And no one, probably not even the drug companies profiting from it, meant to create the opioid epidemic that now ravages our nation. However, an emphasis on controlling pain, rather than on controlling pills, produced an environment in which money was made while addiction and pill mills thrived. When those began to be shut down, heroin was waiting.

We expect that laws will be broken, which is why punishments are provided for breaking them. But laws and regulations aren’t just broken, they are skirted, evaded, exploited, and responded to in ways that lawmakers (often naively) do not expect. Enact a prohibition, and people will try to find a way around it. Confer a benefit, and people will try to get it, even if it is not meant for them. Businesses will try to manipulate market interventions, securing their profits and cutting out their rivals.

People Simply Tend to Put Themselves First

Political scientists and economists have developed a variety of terms to describe these and related phenomena. Moral hazard, for example, refers to the propensity for people to take on more risk if someone else bears the cost. Public choice theory has brought attention to the self-interested nature of government actors, including ostensibly impartial civil service experts. Rent seeking and regulatory capture describe how interested parties will use government to advance their own interests, rather than the common good. All of this scholarship is rooted in a simple insight into human nature: People tend to act in their own perceived self-interest in making and responding to laws and regulations.

This may seem like a banal truism, but it is often overlooked by those confident of their ability to use government power to reshape society. In contrast, humility regarding the ability of government to achieve its ends may contribute to effective governance, as it takes account of the realities of human nature. Easy access to benefits or privileges leads to fraud and abuse, as seen in the multitudes willing to lie to get free airfare for their pets.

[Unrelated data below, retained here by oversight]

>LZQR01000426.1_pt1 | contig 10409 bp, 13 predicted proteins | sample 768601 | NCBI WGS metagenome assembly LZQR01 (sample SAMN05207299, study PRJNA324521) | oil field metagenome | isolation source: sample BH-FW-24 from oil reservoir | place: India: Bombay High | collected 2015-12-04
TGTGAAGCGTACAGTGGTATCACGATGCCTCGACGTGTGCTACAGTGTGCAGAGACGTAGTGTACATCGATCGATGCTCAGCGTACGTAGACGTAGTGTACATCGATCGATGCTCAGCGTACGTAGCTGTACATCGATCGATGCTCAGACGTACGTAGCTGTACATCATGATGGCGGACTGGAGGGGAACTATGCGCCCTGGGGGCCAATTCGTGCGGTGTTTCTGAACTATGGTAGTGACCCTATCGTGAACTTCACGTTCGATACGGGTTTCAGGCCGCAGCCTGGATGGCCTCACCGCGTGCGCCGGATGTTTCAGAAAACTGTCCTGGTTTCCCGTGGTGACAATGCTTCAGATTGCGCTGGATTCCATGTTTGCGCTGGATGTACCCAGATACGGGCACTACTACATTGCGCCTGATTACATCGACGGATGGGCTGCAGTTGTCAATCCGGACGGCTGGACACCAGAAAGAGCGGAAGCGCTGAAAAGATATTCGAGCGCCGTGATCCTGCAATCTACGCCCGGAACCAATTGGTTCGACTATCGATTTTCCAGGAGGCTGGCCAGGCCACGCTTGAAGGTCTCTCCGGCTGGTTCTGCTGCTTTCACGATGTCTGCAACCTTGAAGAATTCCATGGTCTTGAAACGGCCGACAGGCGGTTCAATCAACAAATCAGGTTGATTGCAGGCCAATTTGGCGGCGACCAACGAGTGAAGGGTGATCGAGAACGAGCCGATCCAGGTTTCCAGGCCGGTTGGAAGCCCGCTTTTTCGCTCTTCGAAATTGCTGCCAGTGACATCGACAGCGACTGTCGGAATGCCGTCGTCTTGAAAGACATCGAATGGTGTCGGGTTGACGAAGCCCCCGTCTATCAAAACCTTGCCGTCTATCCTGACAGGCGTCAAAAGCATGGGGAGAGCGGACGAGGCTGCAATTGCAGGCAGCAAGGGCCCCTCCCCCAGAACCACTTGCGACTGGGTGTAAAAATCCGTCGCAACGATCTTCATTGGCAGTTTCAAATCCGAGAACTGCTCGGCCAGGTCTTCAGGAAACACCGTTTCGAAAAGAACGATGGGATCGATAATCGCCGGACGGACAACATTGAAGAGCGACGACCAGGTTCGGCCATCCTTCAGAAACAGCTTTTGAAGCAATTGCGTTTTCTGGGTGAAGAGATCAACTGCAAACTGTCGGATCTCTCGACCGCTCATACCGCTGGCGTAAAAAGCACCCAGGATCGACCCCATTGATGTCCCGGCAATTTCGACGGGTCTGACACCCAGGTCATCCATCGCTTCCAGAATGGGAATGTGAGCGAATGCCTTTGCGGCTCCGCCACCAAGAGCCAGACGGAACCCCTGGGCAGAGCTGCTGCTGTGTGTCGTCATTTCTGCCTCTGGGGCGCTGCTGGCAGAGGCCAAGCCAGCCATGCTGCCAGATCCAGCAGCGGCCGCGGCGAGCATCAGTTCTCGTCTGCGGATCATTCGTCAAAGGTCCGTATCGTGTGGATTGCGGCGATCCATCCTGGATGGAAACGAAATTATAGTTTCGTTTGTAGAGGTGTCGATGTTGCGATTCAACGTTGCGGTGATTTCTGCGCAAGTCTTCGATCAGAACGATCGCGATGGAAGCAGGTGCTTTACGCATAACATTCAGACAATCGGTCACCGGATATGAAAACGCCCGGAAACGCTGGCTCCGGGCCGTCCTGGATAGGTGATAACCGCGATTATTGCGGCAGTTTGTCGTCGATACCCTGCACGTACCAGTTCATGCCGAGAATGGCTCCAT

As with anything human, we should not expect perfection from government, and abuse and unintended consequences do not necessarily discredit a program or law. Protections for persons with disabilities may be worth some free flights for fake “emotional support animals,” and some food stamps laundered into cash via Pepsi may be a reasonable price to pay for the program.

But we should be clear-eyed about the real consequences of government action and regulation. If government is handing out cash, expect grifters and scammers to get some. As Terry Pratchett observed, if there is a sizeable bounty on rats, then people will start rat farms. If government is taking money, expect tax accountants to respond creatively. And if airlines have to give free flights to vaguely defined “emotional support animals,” don’t be surprised if flying goes to the dogs.

Nathanael Blake is a Senior Contributor at The Federalist. He has a PhD in political theory. He lives in Missouri.